For several days I had been the intermediary between the Tiger leadership and the United Nations as the army pressed in on the last enclave at the end of a successful military campaign to defeat the rebellion.
Nadesan had asked me to relay three points to the UN: they would lay down their arms, they wanted a guarantee of safety from the Americans or British, and they wanted an assurance that the Sri Lankan government would agree to a political process that would guarantee the rights of the Tamil minority.
Through highly placed British and American officials I had established contact with the UN special envoy in Colombo, Vijay Nambiar, chief of staff to Ban Ki-moon, the secretary-general. I had passed on the Tigers conditions for surrender, which he had said he would relay to the Sri Lankan government.
The conflict seemed set for a peaceful outcome. Puleedevan, a jolly, bespectacled figure, found time to text me a smiling photo of himself in a bunker.
By last Sunday night, however, as the army pressed in, there were no more political demands from the Tigers and no more photos. Nadesan refused to use the word surrender when he called me, but that is what he intended to do. He wanted Nambiar to be present to guarantee the Tigers safety.
Once more, the UN 24-hour control centre in New York patched me through to Nambiar in Colombo, where it was 5.30am on Monday. I woke him up.
I told him the Tigers had laid down their arms. He said he had been assured by Mahinda Rajapaksa, the Sri Lankan president, that Nadesan and Puleedevan would be safe in surrendering. All they had to do was hoist a white flag high , he said.
I asked Nambiar if he should not go north to witness the surrender. He said no, that would not be necessary: the president s assurances were enough.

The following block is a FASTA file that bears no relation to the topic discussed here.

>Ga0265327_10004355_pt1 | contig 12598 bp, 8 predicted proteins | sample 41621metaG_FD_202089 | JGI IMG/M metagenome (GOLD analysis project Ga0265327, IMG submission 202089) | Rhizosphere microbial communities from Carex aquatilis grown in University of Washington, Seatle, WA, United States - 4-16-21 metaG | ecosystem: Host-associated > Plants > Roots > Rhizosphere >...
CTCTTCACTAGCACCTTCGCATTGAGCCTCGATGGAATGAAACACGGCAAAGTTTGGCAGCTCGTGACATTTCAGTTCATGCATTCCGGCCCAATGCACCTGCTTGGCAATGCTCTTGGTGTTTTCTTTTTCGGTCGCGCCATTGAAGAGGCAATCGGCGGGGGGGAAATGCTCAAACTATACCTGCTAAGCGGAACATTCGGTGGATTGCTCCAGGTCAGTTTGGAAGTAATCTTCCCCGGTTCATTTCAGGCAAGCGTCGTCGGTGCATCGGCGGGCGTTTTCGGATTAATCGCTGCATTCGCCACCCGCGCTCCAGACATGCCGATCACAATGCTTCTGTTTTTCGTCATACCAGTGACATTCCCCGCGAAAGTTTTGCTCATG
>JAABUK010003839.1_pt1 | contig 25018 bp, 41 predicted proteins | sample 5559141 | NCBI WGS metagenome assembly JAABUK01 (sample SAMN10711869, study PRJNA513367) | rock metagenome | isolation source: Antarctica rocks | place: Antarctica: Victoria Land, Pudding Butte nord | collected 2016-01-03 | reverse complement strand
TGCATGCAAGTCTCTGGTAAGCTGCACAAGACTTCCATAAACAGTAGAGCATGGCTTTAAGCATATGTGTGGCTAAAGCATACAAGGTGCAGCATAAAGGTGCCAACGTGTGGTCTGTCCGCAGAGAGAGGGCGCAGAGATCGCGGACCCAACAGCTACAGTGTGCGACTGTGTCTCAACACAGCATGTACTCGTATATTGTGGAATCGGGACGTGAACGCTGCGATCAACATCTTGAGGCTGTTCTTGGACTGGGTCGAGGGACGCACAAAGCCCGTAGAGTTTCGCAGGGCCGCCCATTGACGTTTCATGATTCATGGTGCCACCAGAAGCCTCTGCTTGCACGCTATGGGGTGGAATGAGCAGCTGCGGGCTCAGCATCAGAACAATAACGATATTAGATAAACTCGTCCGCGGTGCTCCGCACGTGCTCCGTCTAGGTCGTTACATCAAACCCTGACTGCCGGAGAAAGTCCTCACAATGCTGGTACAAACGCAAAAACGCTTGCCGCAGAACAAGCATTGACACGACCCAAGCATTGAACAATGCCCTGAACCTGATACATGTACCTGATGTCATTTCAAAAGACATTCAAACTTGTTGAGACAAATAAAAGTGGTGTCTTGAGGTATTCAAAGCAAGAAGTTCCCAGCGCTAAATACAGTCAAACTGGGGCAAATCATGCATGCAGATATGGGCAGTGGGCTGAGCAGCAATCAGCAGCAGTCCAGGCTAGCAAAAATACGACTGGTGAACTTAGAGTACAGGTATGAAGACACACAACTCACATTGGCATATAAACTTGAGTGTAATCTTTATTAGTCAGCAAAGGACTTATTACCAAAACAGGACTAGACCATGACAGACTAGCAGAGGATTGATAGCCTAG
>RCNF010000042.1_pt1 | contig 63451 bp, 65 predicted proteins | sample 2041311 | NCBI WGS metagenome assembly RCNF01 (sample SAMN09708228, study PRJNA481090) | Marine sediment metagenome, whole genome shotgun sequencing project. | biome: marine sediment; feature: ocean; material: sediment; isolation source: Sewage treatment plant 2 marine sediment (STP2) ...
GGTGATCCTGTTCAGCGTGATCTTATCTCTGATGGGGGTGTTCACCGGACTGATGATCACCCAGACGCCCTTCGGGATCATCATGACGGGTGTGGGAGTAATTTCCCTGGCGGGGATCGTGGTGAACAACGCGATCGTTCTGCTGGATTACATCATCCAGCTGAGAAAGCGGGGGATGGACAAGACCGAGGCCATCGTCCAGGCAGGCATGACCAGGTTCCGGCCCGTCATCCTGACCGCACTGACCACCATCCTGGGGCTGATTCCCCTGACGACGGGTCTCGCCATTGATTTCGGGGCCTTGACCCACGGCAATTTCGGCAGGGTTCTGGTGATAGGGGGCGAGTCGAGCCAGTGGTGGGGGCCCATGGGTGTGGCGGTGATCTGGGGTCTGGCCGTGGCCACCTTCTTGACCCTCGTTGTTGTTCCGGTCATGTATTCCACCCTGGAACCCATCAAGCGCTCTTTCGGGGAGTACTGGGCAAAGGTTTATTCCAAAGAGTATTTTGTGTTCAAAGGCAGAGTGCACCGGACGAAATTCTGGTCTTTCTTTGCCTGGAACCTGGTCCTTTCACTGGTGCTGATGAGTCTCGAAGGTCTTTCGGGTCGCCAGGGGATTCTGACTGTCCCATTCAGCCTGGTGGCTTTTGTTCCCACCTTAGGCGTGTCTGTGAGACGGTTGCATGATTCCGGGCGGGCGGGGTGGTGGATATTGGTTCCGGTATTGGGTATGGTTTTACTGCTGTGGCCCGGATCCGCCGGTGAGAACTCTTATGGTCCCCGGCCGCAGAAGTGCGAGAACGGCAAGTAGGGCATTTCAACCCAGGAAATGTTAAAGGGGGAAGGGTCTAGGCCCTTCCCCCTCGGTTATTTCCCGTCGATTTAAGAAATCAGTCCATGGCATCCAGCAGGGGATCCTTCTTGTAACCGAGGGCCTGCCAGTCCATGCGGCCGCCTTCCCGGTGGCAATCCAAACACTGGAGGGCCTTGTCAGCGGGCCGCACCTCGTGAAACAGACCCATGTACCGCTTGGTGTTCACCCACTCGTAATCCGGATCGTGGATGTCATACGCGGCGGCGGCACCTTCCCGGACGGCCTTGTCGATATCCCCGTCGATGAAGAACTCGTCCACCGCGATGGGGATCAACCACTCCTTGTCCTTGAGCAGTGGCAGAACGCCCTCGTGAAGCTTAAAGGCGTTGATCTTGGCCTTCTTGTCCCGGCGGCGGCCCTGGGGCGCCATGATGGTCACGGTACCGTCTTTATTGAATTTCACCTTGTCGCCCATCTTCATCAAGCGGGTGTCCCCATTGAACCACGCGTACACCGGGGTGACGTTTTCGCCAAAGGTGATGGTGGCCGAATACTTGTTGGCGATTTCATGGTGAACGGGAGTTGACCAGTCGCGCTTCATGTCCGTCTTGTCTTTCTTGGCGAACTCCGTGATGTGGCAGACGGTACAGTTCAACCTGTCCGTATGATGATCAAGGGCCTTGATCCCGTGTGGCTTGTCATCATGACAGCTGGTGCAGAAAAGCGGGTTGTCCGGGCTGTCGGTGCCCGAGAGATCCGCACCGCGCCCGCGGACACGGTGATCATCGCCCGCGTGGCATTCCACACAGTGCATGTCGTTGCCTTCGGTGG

It was still late Sunday night in London. I tried to get through to Nadesan s satellite phone but failed, so I called a Tigers contact in South Africa to relay Nambiar s message: wave a white flag high.
I was woken at 5am by a phone call from another Tigers contact in southeast Asia. He had been unable to get through to Nadesan. I think it s all over, he said. I think they re all dead.
That evening, the Sri Lankan army displayed their bodies. What had gone wrong with the surrender? I would soon find out.
I discovered that on Sunday night Nadesan had also called Rohan Chandra Nehru, a Tamil MP in the Sri Lankan parliament, who immediately contacted Rajapaksa.
The MP recounted the events of the next hours: The president himself told me he would give full security to Nadesan and his family. Nadesan said he had 300 people with him, some injured.
I said to the president, I will go and take their surrender.
Rajapaksa said, No, our army is very generous and very disciplined. There is no need for you to go to a warzone. You don t need to put your life at risk .
Chandra Nehru said Basil, the president s brother, called him. He said, They will be safe. They have to hoist a white flag. And he gave me the route they should follow.
The MP got through to Nadesan at about 6.20am local time on Monday. The sound of gunfire was louder than ever.
We are ready, Nadesan told him. I m going to walk out and hoist the white flag.
I told him: Hoist it high, brother they need to see it. I will see you in the evening , said Chandra Nehru.
A Tamil who was in a group that managed to escape the killing zone described what happened. This source, who later spoke to an aid worker, said Nadesan and Puleedevan walked towards Sri Lankan army lines with a white flag in a group of about a dozen men and women. He said the army started firing machineguns at them.
Nadesan s wife, a Sinhalese, yelled in Sinhala at the soldiers: He is trying to surrender and you are shooting him. She was also shot down.
The source said all in the group were killed. He is now in hiding, fearful for his life. Chandra Nehru has fled the country after being threatened, the MP says, by the president and his brother.
Over the past few days, Nambiar s role as UN envoy has come into question. His brother, Satish, has been a paid consultant to the Sri Lankan army since 2002. Satish once wrote that General Sarath Fonseka, commander of the Sri Lankan armed forces, displayed the qualities of a great military leader .
Raja two more Nambiar and Rohan Chandra Nehru.
Edited By - Damed - 22 Feb 2012 22:51:20 GMT